Rob Ristagno: Yeah.

Becca Apfelstadt: Like, “Help us help you.” Is really the thing that’s going on from the marketer’s perspective. They’re just not hearing each other all the time. I think that when there is alignment, there is so much to be gained. But if we can’t first listen and hear one another, we won’t get very far. We haven’t gotten very far in a lot of organizations on this matter.

Rob Ristagno: What can be done to start making changes here? Because it sounds like it’s… I thought it was interesting to hear the power dynamics. Sales always was a little bit historically ahead of marketing. Now, there’s a shift because of COVID, and the importance of digital lead gen and nurturing, et cetera.

Becca Apfelstadt: Yeah.

Rob Ristagno: More technology, more data. It started to equalize, but it sounds like they’re still not quite talking to each other as peers.

Becca Apfelstadt: Yeah.

Rob Ristagno: What can an organization do to at least start the healing?

Becca Apfelstadt: Yeah. Well, some organizations are starting to have both teams ladder up to the same leader. We talk about like a chief revenue officer, chief growth officer or a person who’s in charge of both sales and marketing can sometimes help because there’s no us and them, it’s we, we’re all on the same team and we’re all at the same quarterly meetings and we’re all making the same goals and working towards the same KPIs. We have to align on what those are as well. We have different ones. We may have different ways that we’re going to approach achieving them, but ultimately the organization needs to go somewhere.

Rob Ristagno: Yeah.

Becca Apfelstadt: How does sales and marketing work together to get the organization there? We’re each going to bring different talents. We’re going to pick up different tools, but we’ve got to get this garden to bloom to a certain degree. What are we going to plant and what do we need to water it with? What are all the tools we need to have to keep that garden up so that we get the harvest that we want?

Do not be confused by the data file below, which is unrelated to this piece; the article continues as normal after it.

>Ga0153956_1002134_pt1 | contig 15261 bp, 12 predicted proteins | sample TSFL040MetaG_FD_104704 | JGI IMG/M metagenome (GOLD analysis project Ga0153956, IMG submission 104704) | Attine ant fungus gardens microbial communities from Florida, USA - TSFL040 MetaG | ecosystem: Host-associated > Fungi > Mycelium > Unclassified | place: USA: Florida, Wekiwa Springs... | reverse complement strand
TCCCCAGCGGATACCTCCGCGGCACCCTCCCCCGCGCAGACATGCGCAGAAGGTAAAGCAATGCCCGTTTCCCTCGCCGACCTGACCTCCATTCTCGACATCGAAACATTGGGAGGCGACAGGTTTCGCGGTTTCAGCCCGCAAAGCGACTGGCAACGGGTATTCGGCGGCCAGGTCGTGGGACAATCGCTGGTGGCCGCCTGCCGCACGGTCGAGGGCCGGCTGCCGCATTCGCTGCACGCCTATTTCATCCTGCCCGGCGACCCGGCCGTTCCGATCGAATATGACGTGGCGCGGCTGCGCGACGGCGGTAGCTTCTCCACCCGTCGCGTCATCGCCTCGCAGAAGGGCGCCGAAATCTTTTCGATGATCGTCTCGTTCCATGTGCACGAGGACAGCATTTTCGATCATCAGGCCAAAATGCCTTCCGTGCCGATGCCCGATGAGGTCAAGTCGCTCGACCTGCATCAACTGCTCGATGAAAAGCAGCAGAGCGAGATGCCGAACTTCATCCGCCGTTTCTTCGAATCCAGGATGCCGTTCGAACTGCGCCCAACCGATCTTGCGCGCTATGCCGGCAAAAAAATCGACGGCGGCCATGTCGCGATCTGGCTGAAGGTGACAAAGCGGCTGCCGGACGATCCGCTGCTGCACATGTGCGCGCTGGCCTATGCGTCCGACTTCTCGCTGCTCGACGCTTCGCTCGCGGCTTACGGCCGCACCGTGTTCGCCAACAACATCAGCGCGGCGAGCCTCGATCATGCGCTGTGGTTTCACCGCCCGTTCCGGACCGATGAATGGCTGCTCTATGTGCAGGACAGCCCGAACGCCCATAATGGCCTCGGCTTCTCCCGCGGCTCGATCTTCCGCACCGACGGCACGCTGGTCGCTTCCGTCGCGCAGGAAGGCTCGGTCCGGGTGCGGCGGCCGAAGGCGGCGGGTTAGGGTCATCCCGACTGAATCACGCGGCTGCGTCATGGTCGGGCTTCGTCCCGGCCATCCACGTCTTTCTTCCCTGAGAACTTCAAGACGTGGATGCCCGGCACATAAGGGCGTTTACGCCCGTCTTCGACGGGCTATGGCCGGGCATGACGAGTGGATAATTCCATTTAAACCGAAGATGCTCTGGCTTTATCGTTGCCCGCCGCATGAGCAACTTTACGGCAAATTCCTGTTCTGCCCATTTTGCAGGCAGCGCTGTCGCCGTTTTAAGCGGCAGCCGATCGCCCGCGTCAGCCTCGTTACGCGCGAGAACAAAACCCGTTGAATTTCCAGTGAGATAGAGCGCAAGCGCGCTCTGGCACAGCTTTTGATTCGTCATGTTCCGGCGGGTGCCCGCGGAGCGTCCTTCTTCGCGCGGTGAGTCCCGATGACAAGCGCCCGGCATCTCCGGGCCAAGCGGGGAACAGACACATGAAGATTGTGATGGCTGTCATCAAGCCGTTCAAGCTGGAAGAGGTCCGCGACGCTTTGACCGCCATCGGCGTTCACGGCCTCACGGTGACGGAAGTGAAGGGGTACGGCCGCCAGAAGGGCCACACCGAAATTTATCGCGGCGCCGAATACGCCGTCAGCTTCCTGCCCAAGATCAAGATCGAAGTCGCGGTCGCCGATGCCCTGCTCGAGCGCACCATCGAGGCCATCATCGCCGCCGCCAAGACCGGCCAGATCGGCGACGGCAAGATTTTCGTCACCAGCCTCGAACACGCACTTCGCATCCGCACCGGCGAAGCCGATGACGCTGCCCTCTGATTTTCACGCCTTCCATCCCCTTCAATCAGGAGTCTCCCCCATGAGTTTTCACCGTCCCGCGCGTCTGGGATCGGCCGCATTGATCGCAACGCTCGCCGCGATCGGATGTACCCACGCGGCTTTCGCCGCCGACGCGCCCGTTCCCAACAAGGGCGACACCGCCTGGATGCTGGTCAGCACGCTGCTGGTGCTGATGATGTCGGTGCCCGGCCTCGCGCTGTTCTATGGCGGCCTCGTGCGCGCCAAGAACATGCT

Audience Member: Yeah. In fact, before you mentioned org structure, I was going to ask about that. And maybe take a slightly alternate view, which is, I guess in my experience when the CRO, nine or almost 10 times out of 10 comes from sales, right?

Becca Apfelstadt: Yeah.

Audience Member: When you put marketing under them, sometimes you do end up with that sales support and make it pretty, and where’s my leads and set up this trade show stuff as opposed to being really a strategic partner. I’m just curious what you think about that and how marketing really can take a bigger seat at the table?

Becca Apfelstadt: Yeah. Well, I think that the top leadership in the organization, the organizations that care about this alignment and see the value in getting these two teams, not just aligned, but fully integrated look for CROs and CGOs and whatever, that next title is–who hope to achieve that, who see that as a problem, who understand that dynamic and want to break down those silos and are good change managers who are really good communicators, who are really good team builders, who not going to allow us and them mentality. I think part of it starts with, at the very top of the organization. Are we going to be the type of place that is solely focused on function? Or are we going to be the type of place that’s focused on a customer experience? Because at the end of the day, the customer doesn’t give a crap. Who did what part of it? They need, what they need.

Becca Apfelstadt: They’re more and more and more doing research online. They’re leaving the sales team out of the conversation more and more, even in a six figure plus B2B transaction. They’re more and more comfortable researching online, reading about everything online, even purchasing online without ever talking to a salesperson. We found a lot of statistics and information in our research that said, “We’d prefer as B2B customers to just be able to find everything we want out in the content. We already know the reputation. We’re getting referrals. We’re talking to our peers. We’re doing our own research and due diligence. We’ve got this buying committee. We can get pretty darn far in the process before we ever need a salesperson, if we need them at all.” Sales role is changing too, not just by what’s happening inside organizations, by what’s happening in the buying behavior of the customer.

Rob Ristagno: Yeah.

Becca Apfelstadt: I don’t know if that answers your question, Dave, but I do think it’s important for that top leadership to understand. This is a new age, and if we’re going to keep up and go where they’re going, it’s got to be approached differently from that hiring process too.